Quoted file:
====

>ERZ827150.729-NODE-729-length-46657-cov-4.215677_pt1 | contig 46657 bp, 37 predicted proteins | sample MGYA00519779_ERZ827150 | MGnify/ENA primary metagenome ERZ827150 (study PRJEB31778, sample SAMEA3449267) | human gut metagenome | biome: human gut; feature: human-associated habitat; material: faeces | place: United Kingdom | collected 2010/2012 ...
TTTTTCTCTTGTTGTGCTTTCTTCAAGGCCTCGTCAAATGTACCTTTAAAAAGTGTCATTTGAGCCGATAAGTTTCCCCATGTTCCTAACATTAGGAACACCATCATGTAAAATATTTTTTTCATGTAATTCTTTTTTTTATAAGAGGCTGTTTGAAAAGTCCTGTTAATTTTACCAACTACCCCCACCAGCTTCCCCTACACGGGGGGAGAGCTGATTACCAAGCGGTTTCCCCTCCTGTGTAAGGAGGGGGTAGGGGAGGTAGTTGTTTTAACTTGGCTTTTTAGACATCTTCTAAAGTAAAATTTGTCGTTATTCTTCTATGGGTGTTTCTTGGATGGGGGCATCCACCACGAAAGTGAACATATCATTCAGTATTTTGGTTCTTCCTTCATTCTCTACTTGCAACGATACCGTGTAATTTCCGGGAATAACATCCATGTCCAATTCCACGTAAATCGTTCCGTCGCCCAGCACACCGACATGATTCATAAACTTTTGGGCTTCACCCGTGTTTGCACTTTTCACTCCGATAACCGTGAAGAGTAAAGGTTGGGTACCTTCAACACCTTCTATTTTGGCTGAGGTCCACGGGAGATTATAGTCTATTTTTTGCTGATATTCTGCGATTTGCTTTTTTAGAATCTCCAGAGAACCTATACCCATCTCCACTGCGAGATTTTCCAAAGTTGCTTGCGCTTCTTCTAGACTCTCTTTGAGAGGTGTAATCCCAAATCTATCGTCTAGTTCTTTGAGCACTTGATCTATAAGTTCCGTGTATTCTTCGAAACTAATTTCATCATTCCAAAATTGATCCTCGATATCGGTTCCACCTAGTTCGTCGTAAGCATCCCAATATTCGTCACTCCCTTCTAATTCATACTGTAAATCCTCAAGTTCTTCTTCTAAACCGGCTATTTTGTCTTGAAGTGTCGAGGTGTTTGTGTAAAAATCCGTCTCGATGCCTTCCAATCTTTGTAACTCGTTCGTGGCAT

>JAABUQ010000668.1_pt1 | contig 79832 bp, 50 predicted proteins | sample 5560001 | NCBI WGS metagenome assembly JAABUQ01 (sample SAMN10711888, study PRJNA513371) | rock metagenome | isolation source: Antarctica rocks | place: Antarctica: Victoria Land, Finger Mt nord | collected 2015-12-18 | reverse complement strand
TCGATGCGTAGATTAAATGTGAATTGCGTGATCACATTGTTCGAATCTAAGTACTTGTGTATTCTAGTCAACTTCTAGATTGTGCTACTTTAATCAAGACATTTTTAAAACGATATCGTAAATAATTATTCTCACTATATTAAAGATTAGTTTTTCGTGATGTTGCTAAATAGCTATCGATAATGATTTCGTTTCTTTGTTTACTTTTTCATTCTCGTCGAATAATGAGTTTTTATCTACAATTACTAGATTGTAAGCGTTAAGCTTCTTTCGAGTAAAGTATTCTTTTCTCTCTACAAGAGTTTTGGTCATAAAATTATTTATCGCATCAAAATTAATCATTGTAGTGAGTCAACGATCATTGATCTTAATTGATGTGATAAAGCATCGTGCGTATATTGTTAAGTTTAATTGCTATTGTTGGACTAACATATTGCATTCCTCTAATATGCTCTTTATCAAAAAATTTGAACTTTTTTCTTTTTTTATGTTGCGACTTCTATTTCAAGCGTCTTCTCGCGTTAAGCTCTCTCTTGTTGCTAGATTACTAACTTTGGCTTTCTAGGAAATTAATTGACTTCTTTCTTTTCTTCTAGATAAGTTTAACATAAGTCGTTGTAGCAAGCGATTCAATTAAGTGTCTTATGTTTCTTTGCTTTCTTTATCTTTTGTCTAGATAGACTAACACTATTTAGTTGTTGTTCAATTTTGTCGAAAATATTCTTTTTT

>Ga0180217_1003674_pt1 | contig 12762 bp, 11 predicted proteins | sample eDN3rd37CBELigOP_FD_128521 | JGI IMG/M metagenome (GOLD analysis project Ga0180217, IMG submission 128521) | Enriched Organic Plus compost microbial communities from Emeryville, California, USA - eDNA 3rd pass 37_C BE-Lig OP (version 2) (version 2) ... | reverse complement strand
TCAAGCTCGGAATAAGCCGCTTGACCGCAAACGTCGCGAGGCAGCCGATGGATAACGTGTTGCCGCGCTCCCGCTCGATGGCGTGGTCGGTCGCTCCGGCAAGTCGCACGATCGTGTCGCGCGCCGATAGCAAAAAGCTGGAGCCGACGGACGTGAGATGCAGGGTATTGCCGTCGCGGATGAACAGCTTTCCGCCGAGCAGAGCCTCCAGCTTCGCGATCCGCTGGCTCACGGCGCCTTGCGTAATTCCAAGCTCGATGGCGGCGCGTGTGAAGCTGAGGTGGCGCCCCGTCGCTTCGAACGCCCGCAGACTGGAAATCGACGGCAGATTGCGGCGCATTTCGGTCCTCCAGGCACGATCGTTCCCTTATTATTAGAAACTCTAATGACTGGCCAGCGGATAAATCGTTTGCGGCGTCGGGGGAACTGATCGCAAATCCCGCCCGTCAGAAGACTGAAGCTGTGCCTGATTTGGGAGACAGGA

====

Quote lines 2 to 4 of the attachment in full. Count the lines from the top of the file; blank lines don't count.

TTTTTCTCTTGTTGTGCTTTCTTCAAGGCCTCGTCAAATGTACCTTTAAAAAGTGTCATTTGAGCCGATAAGTTTCCCCATGTTCCTAACATTAGGAACACCATCATGTAAAATATTTTTTTCATGTAATTCTTTTTTTTATAAGAGGCTGTTTGAAAAGTCCTGTTAATTTTACCAACTACCCCCACCAGCTTCCCCTACACGGGGGGAGAGCTGATTACCAAGCGGTTTCCCCTCCTGTGTAAGGAGGGGGTAGGGGAGGTAGTTGTTTTAACTTGGCTTTTTAGACATCTTCTAAAGTAAAATTTGTCGTTATTCTTCTATGGGTGTTTCTTGGATGGGGGCATCCACCACGAAAGTGAACATATCATTCAGTATTTTGGTTCTTCCTTCATTCTCTACTTGCAACGATACCGTGTAATTTCCGGGAATAACATCCATGTCCAATTCCACGTAAATCGTTCCGTCGCCCAGCACACCGACATGATTCATAAACTTTTGGGCTTCACCCGTGTTTGCACTTTTCACTCCGATAACCGTGAAGAGTAAAGGTTGGGTACCTTCAACACCTTCTATTTTGGCTGAGGTCCACGGGAGATTATAGTCTATTTTTTGCTGATATTCTGCGATTTGCTTTTTTAGAATCTCCAGAGAACCTATACCCATCTCCACTGCGAGATTTTCCAAAGTTGCTTGCGCTTCTTCTAGACTCTCTTTGAGAGGTGTAATCCCAAATCTATCGTCTAGTTCTTTGAGCACTTGATCTATAAGTTCCGTGTATTCTTCGAAACTAATTTCATCATTCCAAAATTGATCCTCGATATCGGTTCCACCTAGTTCGTCGTAAGCATCCCAATATTCGTCACTCCCTTCTAATTCATACTGTAAATCCTCAAGTTCTTCTTCTAAACCGGCTATTTTGTCTTGAAGTGTCGAGGTGTTTGTGTAAAAATCCGTCTCGATGCCTTCCAATCTTTGTAACTCGTTCGTGGCAT

>JAABUQ010000668.1_pt1 | contig 79832 bp, 50 predicted proteins | sample 5560001 | NCBI WGS metagenome assembly JAABUQ01 (sample SAMN10711888, study PRJNA513371) | rock metagenome | isolation source: Antarctica rocks | place: Antarctica: Victoria Land, Finger Mt nord | collected 2015-12-18 | reverse complement strand
TCGATGCGTAGATTAAATGTGAATTGCGTGATCACATTGTTCGAATCTAAGTACTTGTGTATTCTAGTCAACTTCTAGATTGTGCTACTTTAATCAAGACATTTTTAAAACGATATCGTAAATAATTATTCTCACTATATTAAAGATTAGTTTTTCGTGATGTTGCTAAATAGCTATCGATAATGATTTCGTTTCTTTGTTTACTTTTTCATTCTCGTCGAATAATGAGTTTTTATCTACAATTACTAGATTGTAAGCGTTAAGCTTCTTTCGAGTAAAGTATTCTTTTCTCTCTACAAGAGTTTTGGTCATAAAATTATTTATCGCATCAAAATTAATCATTGTAGTGAGTCAACGATCATTGATCTTAATTGATGTGATAAAGCATCGTGCGTATATTGTTAAGTTTAATTGCTATTGTTGGACTAACATATTGCATTCCTCTAATATGCTCTTTATCAAAAAATTTGAACTTTTTTCTTTTTTTATGTTGCGACTTCTATTTCAAGCGTCTTCTCGCGTTAAGCTCTCTCTTGTTGCTAGATTACTAACTTTGGCTTTCTAGGAAATTAATTGACTTCTTTCTTTTCTTCTAGATAAGTTTAACATAAGTCGTTGTAGCAAGCGATTCAATTAAGTGTCTTATGTTTCTTTGCTTTCTTTATCTTTTGTCTAGATAGACTAACACTATTTAGTTGTTGTTCAATTTTGTCGAAAATATTCTTTTTT